The Playgoer: REVIEW: Goodness (Time Out)

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Thursday, March 08, 2007

REVIEW: Goodness (Time Out)

"Goodness" lead actor Gord Rand
(not me at "Goodness")
photo credit: Michael Cooper

My latest in Time Out is on "Goodness" an import from the Toronto company Volcano, by way of the Edinburgh Fringe, where they won some acclaim.

I definitely recommend reading my review in conjunction with the wildly different (i.e. positive!) notice from Honor Moore in the Times, which I must say is making me feel not a little defensive today!

I would say the truth may lie somewhere between our two extremes... but then again, we obviously have different tastes in political theatre. I mean, to call this "Brechtian"?

(I think we should all be more careful before using "Brechtian" as shorthand for just any bare-bones ensemble thetare that talks to the audience and acknowledges it's a play. "Title of Show," for instance, was not Brechtian, I'm sorry.)

I'd actually be very curious to hear more from others who've seen "Goodness"--perhaps up north or at Edinburgh if not here. Personally, I thought it amounted to far less "social significance" than it strove for. And I'm fully aware that the divorce subplot I briefly refer to in the review was supposed to connect thematically to genocide in that the hero thinks about the potential killer within himself. But that's it--he thinks about it. Such undramatic things happen sometimes when novelists write plays.

I also wish I had more space to comment all the singing in the show, since for others it's the main selling point. I feel that inserting some "world music" interludes into your show does not necessarily do the work of political commentary. Plus--nativist point, perhaps--but if the songs aren't in English, how does an english speaking audience even know what they're commenting on?* Just sounded like a lot of generic "nobility" on display..... So yes, it was pretty to listen to. But did it really do anything relevant? Especially since the world of the play on stage was hardly multicultural or even universal, but just plain white. (Except for one actress of color, whose younger self was played by a white actress. Color blind casting? or lame gesture?)

I should add, too, that I actually generally liked the cast of these visiting Canadian stage actors. Interesting types, good voices, physically graceful. They just were put in foolish situations and forced to say a lot of overwrought drama.

*Yes, there are some translated lyrics in the program...but who reads the program! Plus, they're not so special. "Your aunt is having a work party. It's time to start digging???" ... I can't tell if that's "inspiring" or some anitquated schoolyard taunt.

3 comments:

Aaron Riccio said...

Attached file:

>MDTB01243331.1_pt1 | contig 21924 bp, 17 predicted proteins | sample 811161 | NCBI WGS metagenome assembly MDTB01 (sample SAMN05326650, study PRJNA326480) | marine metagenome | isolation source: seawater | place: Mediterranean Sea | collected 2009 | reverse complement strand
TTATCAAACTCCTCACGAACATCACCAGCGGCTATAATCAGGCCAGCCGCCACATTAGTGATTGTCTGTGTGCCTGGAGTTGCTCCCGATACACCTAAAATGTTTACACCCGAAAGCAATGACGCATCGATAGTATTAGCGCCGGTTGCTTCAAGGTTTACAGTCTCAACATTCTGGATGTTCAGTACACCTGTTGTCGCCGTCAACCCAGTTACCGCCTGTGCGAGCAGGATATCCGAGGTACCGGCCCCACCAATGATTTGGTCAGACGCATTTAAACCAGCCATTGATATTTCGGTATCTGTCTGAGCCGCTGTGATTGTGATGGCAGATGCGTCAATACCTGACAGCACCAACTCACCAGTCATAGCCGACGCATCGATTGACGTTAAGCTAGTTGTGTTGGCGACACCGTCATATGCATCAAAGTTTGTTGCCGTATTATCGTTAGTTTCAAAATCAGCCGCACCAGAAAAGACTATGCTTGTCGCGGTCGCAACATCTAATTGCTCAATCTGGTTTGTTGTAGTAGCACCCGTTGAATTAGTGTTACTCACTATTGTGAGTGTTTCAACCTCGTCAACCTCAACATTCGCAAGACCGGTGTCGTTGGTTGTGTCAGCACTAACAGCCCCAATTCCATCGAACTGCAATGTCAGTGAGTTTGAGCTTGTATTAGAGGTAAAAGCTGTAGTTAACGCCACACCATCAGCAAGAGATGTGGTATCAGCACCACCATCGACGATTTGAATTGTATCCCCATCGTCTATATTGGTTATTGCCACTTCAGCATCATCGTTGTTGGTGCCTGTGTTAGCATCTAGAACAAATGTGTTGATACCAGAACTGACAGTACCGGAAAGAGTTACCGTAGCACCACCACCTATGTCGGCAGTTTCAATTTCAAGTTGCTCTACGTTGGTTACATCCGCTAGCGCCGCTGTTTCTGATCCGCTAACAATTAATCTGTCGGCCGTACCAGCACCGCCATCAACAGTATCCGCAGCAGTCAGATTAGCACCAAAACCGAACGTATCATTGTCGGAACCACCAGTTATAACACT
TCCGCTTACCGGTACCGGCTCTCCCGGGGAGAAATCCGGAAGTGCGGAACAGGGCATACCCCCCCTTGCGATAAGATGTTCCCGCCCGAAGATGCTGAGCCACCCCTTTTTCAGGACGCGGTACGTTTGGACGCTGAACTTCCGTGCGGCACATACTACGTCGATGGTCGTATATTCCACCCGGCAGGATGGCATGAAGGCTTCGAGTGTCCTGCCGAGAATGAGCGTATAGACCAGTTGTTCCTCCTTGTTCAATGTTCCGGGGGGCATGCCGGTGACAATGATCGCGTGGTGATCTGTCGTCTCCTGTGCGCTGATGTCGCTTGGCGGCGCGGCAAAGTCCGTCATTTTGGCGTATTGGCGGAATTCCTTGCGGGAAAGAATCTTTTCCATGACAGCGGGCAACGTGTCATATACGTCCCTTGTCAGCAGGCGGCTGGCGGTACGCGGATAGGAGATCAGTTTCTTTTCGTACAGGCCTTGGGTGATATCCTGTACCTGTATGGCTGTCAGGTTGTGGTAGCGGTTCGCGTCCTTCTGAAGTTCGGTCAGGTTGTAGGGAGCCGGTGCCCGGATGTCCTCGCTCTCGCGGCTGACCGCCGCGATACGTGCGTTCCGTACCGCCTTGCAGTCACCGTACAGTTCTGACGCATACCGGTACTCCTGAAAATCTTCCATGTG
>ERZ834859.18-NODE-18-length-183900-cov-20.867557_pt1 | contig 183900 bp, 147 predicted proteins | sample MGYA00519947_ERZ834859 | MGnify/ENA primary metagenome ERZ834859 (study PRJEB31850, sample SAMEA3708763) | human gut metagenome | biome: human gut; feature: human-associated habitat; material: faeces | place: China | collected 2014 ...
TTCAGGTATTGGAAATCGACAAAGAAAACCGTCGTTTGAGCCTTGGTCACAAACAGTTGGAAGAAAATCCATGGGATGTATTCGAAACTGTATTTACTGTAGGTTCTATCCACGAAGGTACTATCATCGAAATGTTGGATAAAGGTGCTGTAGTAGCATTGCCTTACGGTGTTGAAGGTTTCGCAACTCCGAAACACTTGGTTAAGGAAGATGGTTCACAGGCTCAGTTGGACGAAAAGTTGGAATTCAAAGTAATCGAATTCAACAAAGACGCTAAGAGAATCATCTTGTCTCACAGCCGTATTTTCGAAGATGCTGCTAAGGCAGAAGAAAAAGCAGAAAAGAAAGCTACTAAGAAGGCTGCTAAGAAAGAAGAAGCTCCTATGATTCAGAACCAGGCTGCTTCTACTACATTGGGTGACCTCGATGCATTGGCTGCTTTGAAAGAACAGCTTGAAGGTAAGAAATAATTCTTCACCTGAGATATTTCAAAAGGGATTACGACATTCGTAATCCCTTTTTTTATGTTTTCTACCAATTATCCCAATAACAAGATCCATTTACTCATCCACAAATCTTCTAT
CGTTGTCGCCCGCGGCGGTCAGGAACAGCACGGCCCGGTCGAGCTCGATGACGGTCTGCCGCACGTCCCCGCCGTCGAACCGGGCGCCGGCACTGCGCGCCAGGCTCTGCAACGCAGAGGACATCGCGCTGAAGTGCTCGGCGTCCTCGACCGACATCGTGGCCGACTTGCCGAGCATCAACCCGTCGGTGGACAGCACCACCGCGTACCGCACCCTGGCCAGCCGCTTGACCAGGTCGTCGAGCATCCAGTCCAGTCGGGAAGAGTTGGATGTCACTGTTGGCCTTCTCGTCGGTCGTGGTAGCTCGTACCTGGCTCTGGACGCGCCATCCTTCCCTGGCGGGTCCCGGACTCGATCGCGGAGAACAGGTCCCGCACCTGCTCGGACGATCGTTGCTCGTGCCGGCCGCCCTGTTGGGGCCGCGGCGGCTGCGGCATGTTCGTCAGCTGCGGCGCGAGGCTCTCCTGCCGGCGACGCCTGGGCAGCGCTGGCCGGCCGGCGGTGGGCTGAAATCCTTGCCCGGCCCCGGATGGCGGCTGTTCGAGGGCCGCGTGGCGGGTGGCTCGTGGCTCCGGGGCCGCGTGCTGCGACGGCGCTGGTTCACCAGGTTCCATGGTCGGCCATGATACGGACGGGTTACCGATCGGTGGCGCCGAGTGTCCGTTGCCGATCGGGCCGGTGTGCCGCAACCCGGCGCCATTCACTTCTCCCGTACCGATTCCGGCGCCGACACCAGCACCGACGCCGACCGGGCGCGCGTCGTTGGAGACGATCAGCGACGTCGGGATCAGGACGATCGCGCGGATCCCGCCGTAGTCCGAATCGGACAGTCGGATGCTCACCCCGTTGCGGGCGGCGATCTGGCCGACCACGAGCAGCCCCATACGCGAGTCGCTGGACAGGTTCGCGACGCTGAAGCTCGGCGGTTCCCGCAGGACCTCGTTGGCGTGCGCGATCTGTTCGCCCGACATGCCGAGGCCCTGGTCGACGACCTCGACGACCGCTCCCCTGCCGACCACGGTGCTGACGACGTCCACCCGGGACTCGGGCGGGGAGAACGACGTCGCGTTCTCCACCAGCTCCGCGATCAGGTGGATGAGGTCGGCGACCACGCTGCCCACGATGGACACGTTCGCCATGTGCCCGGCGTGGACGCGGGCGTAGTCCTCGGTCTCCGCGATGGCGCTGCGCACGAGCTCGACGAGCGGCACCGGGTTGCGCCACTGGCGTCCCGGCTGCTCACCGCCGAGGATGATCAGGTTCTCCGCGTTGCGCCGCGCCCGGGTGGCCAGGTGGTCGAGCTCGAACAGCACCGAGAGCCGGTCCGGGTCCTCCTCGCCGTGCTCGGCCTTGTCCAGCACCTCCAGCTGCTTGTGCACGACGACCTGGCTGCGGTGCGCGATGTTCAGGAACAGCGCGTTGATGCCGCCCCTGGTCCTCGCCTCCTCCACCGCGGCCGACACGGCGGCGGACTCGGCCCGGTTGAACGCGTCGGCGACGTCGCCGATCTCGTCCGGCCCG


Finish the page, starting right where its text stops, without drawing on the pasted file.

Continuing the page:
See, this is why I'm saying that we need more open forums and discussion areas for theater; or some sort of aggregate opinion counter (like Metacritic/Rotten Tomatoes) for theater. The defensive reaction you're having for "Goodness" is the same that I had for "Dying City," and just talking about it amongst bloggers (or even Blog-Nighters) doesn't always get at the wild variances of opinions out there. One of the things I love about working on New Theater Corps is that we'll publish as many reviews as we can for a show; the more voices (ala "The Wisdom of Crowds"), the better. (It's also why I love your site: you get those voices talking.)

David Cote said...

Broadway.com used to round up excerpts and links to reviews from the dailies and internet reviews of Broadway and major Off-Broadway shows, but I'm not sure they still do that, considering that they don't even really "review" shows anymore, simply have fans vlogging at you. Broadwaystars.com does a similar thing, but it's less well organized and you have to sift through a lot of news items and other stuff. A Rotten Tomatoes for New York theater would be excellent. And who knows? A possibly profitable enterprise for whoever started it.

blogless joe said...

i didn't care for "goodness" either, (or for that matter, goodness in general), but i have to say, while i especially agree on your take re: the weak (if not spurious) linkage between the pain of divorce and the pain of genocide (WTF?!?!), that your review was maybe a tiny bit harsh, and i can not help but wonder, given your review of dying city, if you would have given it a more generous reading if you had known the playwright personally...

that sounds snarky. i apologize. perhaps i just don't understand the blogger raves for dying city and wonder if friendship (rather than "payola") might be a distortionary influence (albeit an understandable one).

a couple of caveats/clarifications: 1) i very much wanted to like dying city. while i don't know mr. shinn personally, i've been consistently impressed by his passion, insight, and articulateness; that his play was soooo, well, let's just leave it at "disappointing" was in itself quite disappointing.
2) i saw a very early preview; perhaps the production tightened up greatly in the subsequent weeks.
3) i don't mean any disrespect, as i am a fan of your reviews. i only wonder if it is possible, within a small theater and blogger world, for there to be a space for any form of dissent/variance of opinion. i find it a bit odd that the raves for this show seem to be so unanimous. (or perhaps i've lapsed into premature senility and become, inadvertently, the ideal LCT subscriber.)